n June 27, 1542, Juan Rodriguez Cabrillo, a Portuguese navigator commissioned by the governor of New Spain to discover a Northwest passage to the orient, set out from Mexico, navigating north along an unfamiliar coastline. His first discovery was San Diego, which he named San Miguel (after Michael the Archangel). Further north, he sailed into Los Angeles harbor, which he named Bahia de los Humos (or “Bay of Smoke,” after the smoke bellowing from many fires made by the local Indian population). Sighting Santa Catalina Island, he named it San Salvador (after his flagship). He christened countless other places he discovered along the coast, but nearly all the names he gave them were changed by later explorers.
He got as far north as present-day SonomaCounty, but missed entirely the bays of Monterey and San Francisco, perhaps due to a storm in the first case and the fog in the latter. According to some accounts, during his return voyage south, Cabrillo not only discovered Monterey Bay, but named it Bahia de los Piños (Bay of the Pines), together with its southern point, Cabo de Piños (Cape of Pines).
Before returning to Mexico, Cabrillo died from an infection resulting from a broken arm he suffered on San Miguel, an island off the coast of Santa Barbara. Sixty years would elapse before another explorer sailing under the Spanish flag would venture along the coast of California.
On May 5, 1602, the Spanish explorer Sebastian Vizcaíno, charged with finding a good harbor in Northern California, set out from Acapulco with four vessels—described as two ships, the San Diego andthe Santo Tomás, the frigate Tres Reyes, and a long boat—and, like Cabrillo before him, headed north along the California coastline. Along the way, he permanently named, or renamed, many of the places previously discovered by Cabrillo, including San Diego (after the name of his flagship and the feast of San Diego de Alcalá), and Point Conception (after the vigil of the Immaculate Conception).
On December 16, he rounded a large peninsula and entered a bay that he named for the viceroy of New Spain, Don Gaspár de Zúñiga y Acevedo, Conde de Monte Rey, who had dispatched the expedition. The southern point of the bay, at the thickly-wooded northern tip of the MontereyPeninsula where the pines grew to the water’s edge, he named, Punta de los Piños (Point of the Pines).
On January 3, 1603, after setting up camp near our now-familiar Fisherman’s Wharf in the MontereyHarbor, Vizcaíno set out on a short expedition and discovered the CarmelRiver and CarmelBay, named after the Carmelite priests who accompanied him. Though he found a deserted Indian village about a mile from what was to be the site of the Carmel Mission, he encountered no people during his Peninsula reconnoiters. Though archeological evidence suggests that an Indian tribe called the [Ohlones] once inhabited parts of the Monterey Peninsular, the area was apparently uninhabited at the time of Vizcaíno’s arrival.
Early Map of Rancho Punta de Pinos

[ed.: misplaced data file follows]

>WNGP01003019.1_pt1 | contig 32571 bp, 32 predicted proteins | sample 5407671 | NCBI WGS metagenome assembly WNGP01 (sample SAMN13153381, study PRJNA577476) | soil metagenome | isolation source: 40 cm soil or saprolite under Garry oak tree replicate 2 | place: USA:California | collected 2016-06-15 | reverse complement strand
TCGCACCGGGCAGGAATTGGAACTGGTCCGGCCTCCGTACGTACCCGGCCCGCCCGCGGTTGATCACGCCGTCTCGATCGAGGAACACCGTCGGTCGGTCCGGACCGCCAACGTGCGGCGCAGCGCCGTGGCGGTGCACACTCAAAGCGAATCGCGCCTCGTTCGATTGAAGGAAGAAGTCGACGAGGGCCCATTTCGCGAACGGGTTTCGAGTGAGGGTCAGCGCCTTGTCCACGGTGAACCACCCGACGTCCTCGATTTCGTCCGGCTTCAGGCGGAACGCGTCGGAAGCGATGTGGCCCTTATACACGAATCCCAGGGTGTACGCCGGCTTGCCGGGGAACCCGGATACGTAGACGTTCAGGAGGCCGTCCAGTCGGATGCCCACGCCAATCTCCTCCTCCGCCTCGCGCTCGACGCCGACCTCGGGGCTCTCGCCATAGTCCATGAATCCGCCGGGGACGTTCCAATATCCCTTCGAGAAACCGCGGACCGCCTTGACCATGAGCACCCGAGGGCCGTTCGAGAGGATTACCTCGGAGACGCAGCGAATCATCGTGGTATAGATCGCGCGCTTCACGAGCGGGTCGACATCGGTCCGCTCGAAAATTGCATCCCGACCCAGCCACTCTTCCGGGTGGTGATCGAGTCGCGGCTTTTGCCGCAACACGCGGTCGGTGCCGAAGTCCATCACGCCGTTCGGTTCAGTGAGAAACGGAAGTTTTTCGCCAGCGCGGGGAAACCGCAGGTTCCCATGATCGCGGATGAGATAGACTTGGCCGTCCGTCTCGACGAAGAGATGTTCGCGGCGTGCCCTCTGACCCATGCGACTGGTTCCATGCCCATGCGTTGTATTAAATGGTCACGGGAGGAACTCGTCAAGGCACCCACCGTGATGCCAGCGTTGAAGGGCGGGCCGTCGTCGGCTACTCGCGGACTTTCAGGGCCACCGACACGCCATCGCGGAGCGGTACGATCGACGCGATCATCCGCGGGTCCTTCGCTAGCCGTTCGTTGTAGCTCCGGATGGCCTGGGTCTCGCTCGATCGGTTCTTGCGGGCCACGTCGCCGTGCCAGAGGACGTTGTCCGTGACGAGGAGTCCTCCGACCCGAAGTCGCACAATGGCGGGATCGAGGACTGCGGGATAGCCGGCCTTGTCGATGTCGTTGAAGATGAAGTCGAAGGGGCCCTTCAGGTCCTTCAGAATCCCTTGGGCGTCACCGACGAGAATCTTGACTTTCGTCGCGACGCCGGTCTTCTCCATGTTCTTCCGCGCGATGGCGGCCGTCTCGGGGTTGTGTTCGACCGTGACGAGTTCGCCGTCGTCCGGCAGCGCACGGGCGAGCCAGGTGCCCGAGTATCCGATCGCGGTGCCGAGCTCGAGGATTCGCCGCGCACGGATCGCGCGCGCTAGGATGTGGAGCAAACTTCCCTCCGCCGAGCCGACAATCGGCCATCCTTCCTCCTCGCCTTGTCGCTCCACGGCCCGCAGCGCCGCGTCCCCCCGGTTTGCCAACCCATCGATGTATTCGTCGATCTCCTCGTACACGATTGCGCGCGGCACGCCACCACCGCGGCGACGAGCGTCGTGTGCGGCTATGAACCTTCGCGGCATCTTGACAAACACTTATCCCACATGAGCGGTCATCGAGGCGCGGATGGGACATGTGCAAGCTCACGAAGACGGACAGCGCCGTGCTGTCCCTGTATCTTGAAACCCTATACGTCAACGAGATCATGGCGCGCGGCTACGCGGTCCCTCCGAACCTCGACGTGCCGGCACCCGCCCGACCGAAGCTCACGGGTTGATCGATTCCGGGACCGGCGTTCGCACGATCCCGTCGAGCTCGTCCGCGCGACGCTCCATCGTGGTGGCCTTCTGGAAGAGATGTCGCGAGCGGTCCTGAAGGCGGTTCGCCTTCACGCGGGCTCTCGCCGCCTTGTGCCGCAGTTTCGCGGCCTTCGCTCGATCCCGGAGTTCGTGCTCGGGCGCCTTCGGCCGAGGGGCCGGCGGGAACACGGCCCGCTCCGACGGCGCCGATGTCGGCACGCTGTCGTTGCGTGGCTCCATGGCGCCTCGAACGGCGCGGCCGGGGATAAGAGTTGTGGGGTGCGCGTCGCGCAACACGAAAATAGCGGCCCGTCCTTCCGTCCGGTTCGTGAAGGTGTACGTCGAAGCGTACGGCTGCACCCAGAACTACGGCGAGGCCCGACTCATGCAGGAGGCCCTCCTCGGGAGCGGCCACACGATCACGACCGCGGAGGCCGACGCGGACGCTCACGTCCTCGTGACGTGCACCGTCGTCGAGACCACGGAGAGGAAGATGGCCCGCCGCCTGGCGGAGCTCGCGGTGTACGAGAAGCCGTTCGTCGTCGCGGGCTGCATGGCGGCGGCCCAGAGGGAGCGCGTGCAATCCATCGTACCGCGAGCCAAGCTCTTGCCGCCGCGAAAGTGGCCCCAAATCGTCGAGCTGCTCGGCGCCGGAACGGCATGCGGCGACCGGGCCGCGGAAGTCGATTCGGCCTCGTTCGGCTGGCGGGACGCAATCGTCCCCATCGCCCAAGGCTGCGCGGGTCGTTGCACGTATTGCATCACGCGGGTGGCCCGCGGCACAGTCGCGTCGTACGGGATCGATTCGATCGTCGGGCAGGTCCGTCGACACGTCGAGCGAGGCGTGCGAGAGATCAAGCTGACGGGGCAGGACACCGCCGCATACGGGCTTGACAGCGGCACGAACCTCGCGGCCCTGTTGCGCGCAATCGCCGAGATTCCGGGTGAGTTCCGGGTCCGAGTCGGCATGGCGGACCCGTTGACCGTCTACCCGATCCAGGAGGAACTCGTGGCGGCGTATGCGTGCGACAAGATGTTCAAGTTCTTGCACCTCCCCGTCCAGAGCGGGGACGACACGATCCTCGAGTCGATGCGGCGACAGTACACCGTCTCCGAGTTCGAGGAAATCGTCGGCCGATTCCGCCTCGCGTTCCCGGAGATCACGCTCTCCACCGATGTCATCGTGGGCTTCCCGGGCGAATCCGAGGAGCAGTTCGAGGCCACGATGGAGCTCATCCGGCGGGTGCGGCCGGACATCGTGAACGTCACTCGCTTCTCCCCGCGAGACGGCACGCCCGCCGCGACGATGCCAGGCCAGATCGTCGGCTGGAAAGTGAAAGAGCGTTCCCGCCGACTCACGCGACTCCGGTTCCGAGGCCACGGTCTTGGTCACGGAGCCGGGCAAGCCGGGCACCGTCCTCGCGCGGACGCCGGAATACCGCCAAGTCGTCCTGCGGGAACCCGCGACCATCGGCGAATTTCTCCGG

The Punta de los Piños later became part of a large parcel of 2,667 acres, known as Rancho Punta de los Pinos. “Ranchos” were large tracts of land granted by the Spanish, and later Mexican, government to private citizens for commercial use, such as cattle raising and farming. The government also set aside “mission” properties, including a church, its gardens and associated buildings and acreage, which were granted to priests to be held in trust for the benefit of the local Indian population, and “pueblo” lands, which were allocated to local governmental authorities to be held in trust for the benefit of the local community. About 20 private “rancho” land grants were made during the Spanish regime and about 500 during Mexican rule. Under Mexican law, private grants of rancho property were limited to 11 square leagues—about 50,000 acres, or 76 square miles. Each pueblo, or city, was entitled to four leagues of land. When the United States took possession of California in 1848, it was bound by the Treaty of Guadalupe Hidalgo to honor the legitimate land claims of Mexican citizens residing there. The Land Act of 1851 established the U.S. Land Commission to review and settle these claims. Of the 813 claims made, the Land Commission approved 553. The settlement of land titles was often chaotic. The Mexican authorities failed to keep adequate records of the grants and often failed to provide grantees with written evidence of their titles. In addition, many grants, before they could take legal effect, required a series of approvals, such as by the territorial assembly. The land also had to be occupied by the grantee. Very seldom, however, had all of the requirements been fulfilled. The Rancho Punta de los Piños covered a large slice of the Monterey Peninsula, the perimeter of which extended from Point Cabrillo (formerly, Point Aulones, the current location of the Hopkins Marine Station), following the Pacific Ocean west and then south to Point Cypress, and then back in a straight line to Point Cabrillo. The rancho was originally granted by the Mexican government to Jose Maria Armenta in 1833, and approved on May 17, 1884. But for reasons unknown, the land reverted to the Mexican government and the rancho was re-granted on October 4, 1844 to Jose Abrego, a Monterey hatter, by a deed dated October 4, 1844. The deed was signed by Manuel Michiltorena, the acting governor of the region, and Manuel Jimeno, secretary. In December 1834, Abrego opened a shop in what is now called the Pacheco House. He later became treasurer of Alta California, a position he held until July 7, 1846. The rancho adjacent to Rancho Punta de los Piños, running along much of the latter’s eastern border, was known as El Pescadero (the “fisherman”). Rancho El Pescadero was one square league (or 4,426 acres), comprising all of the Del Monte forest east of Rancho Punta de los Piños, including Cypress Point, the southern coast of the Monterey Peninsula, and Pebble Beach. Rancho El Pescadero was granted to Fabian Barretto, a Mexican resident of Monterey, in March, 1836, and approved on May 22, 1840. Within thirty years, however, both Rancho Punta de los Piños and Rancho El Pescadero wound up in the hands of a savy Scotsman who would forever alter the face of Point Piños, the one man perhaps most responsible for the area we now know as Pacific Grove.